How to design a glassed in front porch

Updated February 21, 2017

Enclosing a front porch with glass can add great kerbside appeal. An appropriate design will harmonise with roof lines and exterior materials on the house. Keep in mind that the space should serve a specific purpose, however. You can create a porch just as an entry area, for example. You can also design the porch for sitting or growing plants. Be sure to use high-quality materials, so the porch will hold up well over time. It's expensive to replace glass or windows in a large area, so choose the right building materials in the first place.

Measure the front porch area to enclose. Figure out if you want most of the porch enclosed in glass or only a portion of it. Plan to enclose only the top half, for example. Consider making the front porch part of the living room as well.

Review options to buy sections of glass made for sunroom enclosures. Look at insulated opaque panels sold by sunroom manufacturers as well. Devise a budget and an overall basic design from the dimensions you have in place.

Draw the porch with the home exterior in further detail. Use graph paper to create a layout of the home's front facade and new porch design. Draw glass sections, solid sections to enclose them and a door space. Sketch the bottom one-third of the room covered by insulated panels, as one choice. Add double French doors leading to the lawn, for example. Choose premade glass panels to fit the top two-thirds of the room, if the bottom one-third is solid.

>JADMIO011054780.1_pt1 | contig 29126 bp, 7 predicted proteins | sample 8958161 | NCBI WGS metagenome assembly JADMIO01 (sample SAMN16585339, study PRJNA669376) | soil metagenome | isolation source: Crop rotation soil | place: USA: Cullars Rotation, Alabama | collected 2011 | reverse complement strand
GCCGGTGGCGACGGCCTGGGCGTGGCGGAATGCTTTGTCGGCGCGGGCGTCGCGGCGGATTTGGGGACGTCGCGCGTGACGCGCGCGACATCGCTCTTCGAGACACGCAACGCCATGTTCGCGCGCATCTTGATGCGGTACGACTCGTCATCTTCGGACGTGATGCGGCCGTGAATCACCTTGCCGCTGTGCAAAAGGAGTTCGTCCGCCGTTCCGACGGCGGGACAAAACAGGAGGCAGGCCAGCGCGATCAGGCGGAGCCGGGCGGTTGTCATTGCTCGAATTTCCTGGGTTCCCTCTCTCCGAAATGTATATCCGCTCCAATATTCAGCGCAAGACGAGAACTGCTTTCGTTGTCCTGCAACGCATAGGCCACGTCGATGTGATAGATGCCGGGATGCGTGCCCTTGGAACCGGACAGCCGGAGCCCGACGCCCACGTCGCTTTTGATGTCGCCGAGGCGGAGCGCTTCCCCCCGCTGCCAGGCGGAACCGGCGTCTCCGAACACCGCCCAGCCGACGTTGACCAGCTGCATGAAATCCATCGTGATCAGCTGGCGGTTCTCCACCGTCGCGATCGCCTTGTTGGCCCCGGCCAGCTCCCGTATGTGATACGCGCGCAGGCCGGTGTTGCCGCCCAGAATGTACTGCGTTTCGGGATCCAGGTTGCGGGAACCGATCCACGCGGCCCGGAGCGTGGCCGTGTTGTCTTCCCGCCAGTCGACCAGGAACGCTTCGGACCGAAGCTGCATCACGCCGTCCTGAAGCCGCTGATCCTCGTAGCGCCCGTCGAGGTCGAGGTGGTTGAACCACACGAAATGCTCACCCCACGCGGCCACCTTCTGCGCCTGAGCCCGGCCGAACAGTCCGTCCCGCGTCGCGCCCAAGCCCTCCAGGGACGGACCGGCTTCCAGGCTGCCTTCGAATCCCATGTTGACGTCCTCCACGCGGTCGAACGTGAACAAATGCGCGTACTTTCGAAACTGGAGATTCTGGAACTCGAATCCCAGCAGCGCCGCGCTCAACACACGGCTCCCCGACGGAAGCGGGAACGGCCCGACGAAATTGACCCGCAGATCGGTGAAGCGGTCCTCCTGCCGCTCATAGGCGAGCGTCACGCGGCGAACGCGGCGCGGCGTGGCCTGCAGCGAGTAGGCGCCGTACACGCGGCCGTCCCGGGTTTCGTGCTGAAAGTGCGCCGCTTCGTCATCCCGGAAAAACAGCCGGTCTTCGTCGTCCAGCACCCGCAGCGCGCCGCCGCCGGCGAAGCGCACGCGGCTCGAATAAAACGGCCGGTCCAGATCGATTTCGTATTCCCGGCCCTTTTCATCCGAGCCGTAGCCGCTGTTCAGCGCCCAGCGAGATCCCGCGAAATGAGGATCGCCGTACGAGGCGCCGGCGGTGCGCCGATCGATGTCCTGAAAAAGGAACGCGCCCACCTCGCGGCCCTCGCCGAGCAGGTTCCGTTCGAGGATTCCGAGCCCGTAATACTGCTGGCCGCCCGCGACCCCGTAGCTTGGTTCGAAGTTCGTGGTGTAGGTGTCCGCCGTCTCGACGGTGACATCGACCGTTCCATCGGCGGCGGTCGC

Select construction materials carefully for the porch. Plan to use cut stones around the porch foundation, as a possible choice. Select roofing materials in standard lumber with cedar shakes covering the roof, for example. Decide if glass sections might be energy-efficient roll-out windows, or use fixed panels of glass with sliding sections that hold screening materials sold by a sunroom company.

Create an appropriate interior that will look right from kerbside. Design a small seating space with two chairs for relaxing, a small dining table for two made of ornate metal and glass shelving to hold a collection of indoor plants. Install a couple of hooks overhead to hold hanging baskets of petunias or ivy. Add a bamboo room divider roughly 5-feet high on the curb side of the room, if you need privacy for watching a small television.


Figure out any special lighting or amenities before building begins. Purchase one or two overhead fans with built-in light fixtures, as possible choices to illuminate the room and keep it cooler in summer. Add indoor-outdoor carpet for a cosier feeling than a concrete floor or tile floor. Plan to install an area rug over a ceramic tile floor, if you prefer. Use an electric water fountain for ambience.

Things You'll Need

  • Measuring tape
  • Sketch pad
  • Graph paper
Cite this Article A tool to create a citation to reference this article Cite this Article

About the Author

Judi Light Hopson is a national columnist for McClatchy Newspapers. She is founder of Hopson Global Education and Training and co-author of the college textbook, Burnout to Balance: EMS Stress. She holds a degree in psychology from East Tennessee State University, and has been a professional writer for 25 years.